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AdamH

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Re: Map Comparison Article
« Reply #25 on: June 05, 2013, 07:00:56 pm »
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SECOND ROUND OF RESULTS

I've made some slight tweaks to the MST algorithm to charge the cheapest connection to a city you've already built in instead of just making it free. I also fixed a couple of error cases/bugs in the underlying functions while I extended their use...

...by simulating a 4-player game, similarly to what theorel has done. Turns out it wasn't that much work. In doing this I've thought of some interpretations of this data.

The simulation should be seen as a more accurate version of the MST. For the purposes of what I envisioned for this article, I'm going to use the Simulation data. On the other hand, I think there may be some information we can get from the differences we see between MST and simulation, so I computed some extra numbers. Anyways, here's a screenshot of the spreadsheet, which is available in the grid.zip file (linked to in the OP) along with all of the source and associated files that went into making this.



The bars on the graphs represent the range of total map costs you can expect to see in a 4P game. The green dots are just the midpoints of those bars, and the maps are sorted by that value. This should give not only an ordering of the maps but also an idea of the variance in those costs you can expect to see in different games on those maps. As expected, the maps with only five regions have lower variance (Benelux, Baden-W..., and Japan) but hey, look and Spain/Portugal! Who would have thought?

Some more on the numbers behind this, for those who are interested:

So the starting positions of the four players affect the total cost of the map. I thought long and hard for how to deal with this, and while I think there can be some knowledge gained from playing around with this, for the scope of this article I thought it only right to take the minimum of all of those results, to simulate players who are actually playing well. If there are better ideas out there, I'd love to hear them.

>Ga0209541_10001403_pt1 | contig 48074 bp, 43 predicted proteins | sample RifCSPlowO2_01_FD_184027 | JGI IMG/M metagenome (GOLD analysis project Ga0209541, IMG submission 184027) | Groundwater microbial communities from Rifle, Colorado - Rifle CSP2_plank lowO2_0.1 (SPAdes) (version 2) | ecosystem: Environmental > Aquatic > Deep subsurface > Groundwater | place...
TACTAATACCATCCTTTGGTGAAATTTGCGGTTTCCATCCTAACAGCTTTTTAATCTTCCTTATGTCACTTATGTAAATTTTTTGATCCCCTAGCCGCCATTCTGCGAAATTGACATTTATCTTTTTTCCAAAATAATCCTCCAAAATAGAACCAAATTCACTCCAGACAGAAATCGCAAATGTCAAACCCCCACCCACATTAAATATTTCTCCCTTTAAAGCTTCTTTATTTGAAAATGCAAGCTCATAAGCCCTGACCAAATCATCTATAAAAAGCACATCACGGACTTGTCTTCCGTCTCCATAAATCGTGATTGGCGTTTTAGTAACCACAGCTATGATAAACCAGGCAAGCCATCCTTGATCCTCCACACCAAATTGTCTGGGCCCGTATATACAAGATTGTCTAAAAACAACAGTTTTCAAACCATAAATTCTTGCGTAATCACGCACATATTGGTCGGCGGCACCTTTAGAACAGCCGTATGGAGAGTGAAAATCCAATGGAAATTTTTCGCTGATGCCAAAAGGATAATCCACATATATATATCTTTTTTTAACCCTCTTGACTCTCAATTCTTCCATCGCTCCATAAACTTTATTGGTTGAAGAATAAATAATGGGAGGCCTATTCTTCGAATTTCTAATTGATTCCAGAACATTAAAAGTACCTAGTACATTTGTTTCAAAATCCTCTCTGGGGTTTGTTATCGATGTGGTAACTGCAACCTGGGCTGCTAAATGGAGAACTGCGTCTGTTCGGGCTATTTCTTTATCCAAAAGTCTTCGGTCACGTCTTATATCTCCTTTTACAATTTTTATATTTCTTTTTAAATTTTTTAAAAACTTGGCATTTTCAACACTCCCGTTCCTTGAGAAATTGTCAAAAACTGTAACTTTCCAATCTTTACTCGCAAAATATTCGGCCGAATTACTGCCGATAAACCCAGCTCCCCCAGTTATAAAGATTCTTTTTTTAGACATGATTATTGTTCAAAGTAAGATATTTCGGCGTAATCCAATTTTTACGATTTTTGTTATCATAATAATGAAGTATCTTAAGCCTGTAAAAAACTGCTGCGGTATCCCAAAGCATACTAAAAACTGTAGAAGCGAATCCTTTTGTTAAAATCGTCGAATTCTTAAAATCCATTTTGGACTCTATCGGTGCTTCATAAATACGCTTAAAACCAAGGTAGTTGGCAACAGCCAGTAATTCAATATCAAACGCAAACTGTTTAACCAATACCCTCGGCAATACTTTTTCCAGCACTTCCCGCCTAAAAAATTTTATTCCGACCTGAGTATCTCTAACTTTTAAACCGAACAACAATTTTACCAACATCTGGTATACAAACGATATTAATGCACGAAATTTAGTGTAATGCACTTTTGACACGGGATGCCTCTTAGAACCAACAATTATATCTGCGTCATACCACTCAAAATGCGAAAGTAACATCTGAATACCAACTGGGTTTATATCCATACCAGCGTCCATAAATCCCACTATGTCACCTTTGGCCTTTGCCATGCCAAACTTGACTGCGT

So let's try every permutation of starting positions! Well this thing simulates one game in about a half second, so that will take... 85 hours per map. OK then....

I decided to just take 500 random permutations and find the minimum overall cost out of all of them. After letting it do this for about an hour, 500 seemed like it got close enough so there it is. Maybe I could have optimized this thing for performance, but hey normally I get paid to do this stuff so yeah :P I saved the particular set of starting locations and costs for each player in the spreadsheet for reference.

The way the cities are bought. Well, they just take turns building their cheapest connection. I decided Step 2 would start at 6 cities and Step 3 would start at 12. In Step 1 or 2, if a player has no legal building options or their only legal connections cost too much, they'll just skip buying that round and buy extra the next chance they get. If it's Step 3 and there are no legal options left, then that particular game is thrown out of the analysis.